- 48 victories. That's the mark set by Martin Brodeur in net last season. Can it be broken? Roberto Luongo took a run at it last season, and could very well come close to it this season if the Canucks play their normal defense-first game. Marty Turco is also a candidate for a chance at breaking Brodeur's mark, but keep your eyes on Luongo.

- 16 consecutive seasons. That doesn't sound impressive, but when you consider that the New York Rangers' Jaromir Jagr tied Mike Gartner's record of 15-straight seasons with 30 goals last year, you should know that this record will most likely be broken as long as Jagr stays healthy.

- 12 shutouts. That's all Martin Brodeur needs to break Terry Sawchuk's record of 103 career shutouts. He had 12 shutouts last season, and looks to follow that up with at least that many in Brent Sutter's defensively-minded system.

- 45 years. That's the age that Detroit's ageless wonder, Chris Chelios, will start the season at. His career started in 1983. Before compact discs. When computers were vacuum tubes and cost $5000 for nothing more than a brick. When there were still 21 NHL teams in four divisions. By the way, he'll move into second-place midway through the season to trail only one other player: former Detroit Red Wing and Hartford Whaler Gordie Howe.

Rule Changes: There have also been some rule changes, albeit small ones, for this upcoming season. The NHL has taken a hardline stance, it seems, against questionable hits. Here is a quick look at the four rule changes being instituted this season:

Rule No. 24: There are no more "gross" misconduct penalties. Any act deemed to be a gross misconduct will fall under the umbrella of game misconducts, and accumulation of game misconducts will result in fines and/or suspensions.

Rule No. 25: Penalty shots can now be awarded, at the referee's discretion, for fouls occurring on breakaways in the neutral zone.

Rule No. 56: Major penalties and misconducts can now be assessed for interference. Remember the hit Cam Janssen laid on Tomas Kaberle? Bodychecks occurring seconds after the play can now be given five minutes or more in the sin bin.

Rule No. 76: Faceoffs must take place at one of the nine faceoff dots on the ice. No more mid-zone faceoffs.

Jersey Changes: As you have been reading on this blog, you know there have been some jersey changes, thanks to our pals at Reebok. If you haven't seen them, feel free to scroll through the archived articles to the right. Or, if you're feeling less adventurous, click here for NHL.com's uniform gallery. Don't say I didn't warn you about some of the disasters.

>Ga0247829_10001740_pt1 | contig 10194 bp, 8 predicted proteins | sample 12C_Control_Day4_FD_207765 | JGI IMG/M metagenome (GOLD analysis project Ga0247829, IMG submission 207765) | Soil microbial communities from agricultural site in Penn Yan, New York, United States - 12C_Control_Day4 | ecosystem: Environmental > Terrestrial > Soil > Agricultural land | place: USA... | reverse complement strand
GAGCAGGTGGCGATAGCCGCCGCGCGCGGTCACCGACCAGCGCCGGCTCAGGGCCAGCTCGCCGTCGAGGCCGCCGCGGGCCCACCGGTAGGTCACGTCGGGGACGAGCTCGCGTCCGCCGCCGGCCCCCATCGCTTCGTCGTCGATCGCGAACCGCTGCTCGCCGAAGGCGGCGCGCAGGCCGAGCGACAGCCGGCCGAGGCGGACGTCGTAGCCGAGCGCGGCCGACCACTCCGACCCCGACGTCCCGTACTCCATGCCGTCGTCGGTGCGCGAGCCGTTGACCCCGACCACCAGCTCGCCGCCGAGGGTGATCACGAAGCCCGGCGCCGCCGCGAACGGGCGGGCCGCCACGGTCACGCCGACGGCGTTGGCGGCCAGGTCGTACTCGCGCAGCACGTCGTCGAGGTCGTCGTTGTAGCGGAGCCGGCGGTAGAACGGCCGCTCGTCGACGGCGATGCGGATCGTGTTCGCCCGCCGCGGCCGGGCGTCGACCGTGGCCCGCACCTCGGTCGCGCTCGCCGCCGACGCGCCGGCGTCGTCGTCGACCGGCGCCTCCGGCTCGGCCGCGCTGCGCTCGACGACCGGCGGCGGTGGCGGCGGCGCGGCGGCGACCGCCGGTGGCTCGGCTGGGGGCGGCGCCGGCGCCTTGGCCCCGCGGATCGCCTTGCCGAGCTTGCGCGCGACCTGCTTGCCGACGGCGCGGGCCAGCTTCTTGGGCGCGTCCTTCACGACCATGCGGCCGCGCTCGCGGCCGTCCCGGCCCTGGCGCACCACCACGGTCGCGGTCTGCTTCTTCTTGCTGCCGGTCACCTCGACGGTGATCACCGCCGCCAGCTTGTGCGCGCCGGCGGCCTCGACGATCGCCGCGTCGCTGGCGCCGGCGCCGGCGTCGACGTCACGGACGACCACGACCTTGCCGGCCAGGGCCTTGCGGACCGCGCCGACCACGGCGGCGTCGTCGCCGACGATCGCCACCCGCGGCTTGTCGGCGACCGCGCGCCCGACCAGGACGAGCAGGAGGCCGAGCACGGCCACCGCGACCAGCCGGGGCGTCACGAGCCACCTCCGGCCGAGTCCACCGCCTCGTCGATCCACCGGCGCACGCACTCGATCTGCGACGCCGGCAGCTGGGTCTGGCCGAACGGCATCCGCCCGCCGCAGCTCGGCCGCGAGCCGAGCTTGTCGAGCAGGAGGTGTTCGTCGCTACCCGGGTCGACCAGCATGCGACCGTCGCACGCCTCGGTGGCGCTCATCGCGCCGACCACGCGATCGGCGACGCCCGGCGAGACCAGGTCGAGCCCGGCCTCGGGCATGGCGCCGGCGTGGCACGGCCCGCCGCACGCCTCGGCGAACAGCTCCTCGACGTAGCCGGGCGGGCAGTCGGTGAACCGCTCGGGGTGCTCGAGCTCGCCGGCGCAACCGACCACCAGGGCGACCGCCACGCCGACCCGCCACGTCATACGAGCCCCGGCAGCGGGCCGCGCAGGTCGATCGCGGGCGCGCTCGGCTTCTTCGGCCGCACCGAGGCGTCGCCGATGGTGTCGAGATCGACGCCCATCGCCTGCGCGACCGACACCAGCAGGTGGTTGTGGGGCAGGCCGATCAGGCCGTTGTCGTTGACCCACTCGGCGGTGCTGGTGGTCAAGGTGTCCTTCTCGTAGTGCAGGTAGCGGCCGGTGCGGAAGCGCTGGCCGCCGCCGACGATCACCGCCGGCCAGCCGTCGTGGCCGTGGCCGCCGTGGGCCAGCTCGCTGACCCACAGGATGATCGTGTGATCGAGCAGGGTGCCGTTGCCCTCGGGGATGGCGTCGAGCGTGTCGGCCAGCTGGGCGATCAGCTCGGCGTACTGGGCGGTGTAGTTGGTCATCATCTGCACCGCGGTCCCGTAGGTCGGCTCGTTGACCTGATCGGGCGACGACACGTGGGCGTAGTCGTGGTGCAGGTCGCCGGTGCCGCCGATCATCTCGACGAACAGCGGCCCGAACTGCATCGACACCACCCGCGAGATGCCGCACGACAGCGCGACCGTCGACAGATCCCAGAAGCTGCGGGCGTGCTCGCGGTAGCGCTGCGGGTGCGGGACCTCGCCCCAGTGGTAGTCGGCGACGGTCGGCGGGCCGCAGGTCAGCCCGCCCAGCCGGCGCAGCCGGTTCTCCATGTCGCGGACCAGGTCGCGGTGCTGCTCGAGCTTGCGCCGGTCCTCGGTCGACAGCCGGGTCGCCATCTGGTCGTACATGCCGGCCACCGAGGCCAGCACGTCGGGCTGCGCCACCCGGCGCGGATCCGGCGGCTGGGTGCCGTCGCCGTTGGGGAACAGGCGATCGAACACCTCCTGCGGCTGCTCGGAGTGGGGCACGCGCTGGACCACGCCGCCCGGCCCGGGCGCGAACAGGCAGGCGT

Expansion?: The Hockey News' Bob Duff went out on a limb in an article written in their 2007-08 Yearbook. He actually suggests that the NHL should look seriously at contraction instead of expansion. In fact, he went as far back as the original expansion of the NHL from six to twelve teams. He writes, "Expansion, in general, has brought more headaches than success stories. Beyond Philadelphia, San Jose and Columbus, every expansion market has presented the league with at least one crisis situation".

Mr. Duff is correct if you're looking at the history of the NHL, but I don't think that should be the only reason. However, Mr. Duff also tacks on this note:

"The time has come to go in the other direction. Thirty franchises is already too many. More would be mortifying. Consider 1974-75 and its major league hockey record, with 32 teams between the NHL and World Hockey Association. The hockey was brutal. Remember how bad the Washington Capitals and Kansas City Scouts were? For sanity's sake, let's hope you don't. Instead, remember the 1980s. The NHL-WHA merger. Twenty-one teams, an odd number, but a surprisingly manageable one. Remember how exciting the hockey was? Remember the Isles? Remember the Oilers? Remember Gretzky? Less is more. Embrace the concept."

Just for argument's sake, the Washington Capitals and Kansas City Scouts had records of 8-67-5 and 15-54-11, respectively, over the 1974-75 season. Do we really need a Las Vegas team and another Kansas City team? Mr. Duff may be right.

Predictions: According to the Hockey News, here are how the teams will play out their seasons. You can agree or disagree, but these aren't my rankings, so don't hate-mail me.

Western Conference
1. Detroit Red Wings - Central Division
2. Anaheim Ducks - Pacific Division
3. Calgary Flames - Northwest Division
4. San Jose Sharks - Pacific Division
5. Minnesota Wild - Northwest Division
6. Vancouver Canucks - Northwest Division
7. Nashville Predators - Central Division
8. Colorado Avalanche - Northwest Division
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9. St. Louis Blues - Central Division
10. Chicago Blackhawks - Central Division
11. Dallas Stars - Pacific Division
12. Los Angeles Kings - Pacific Division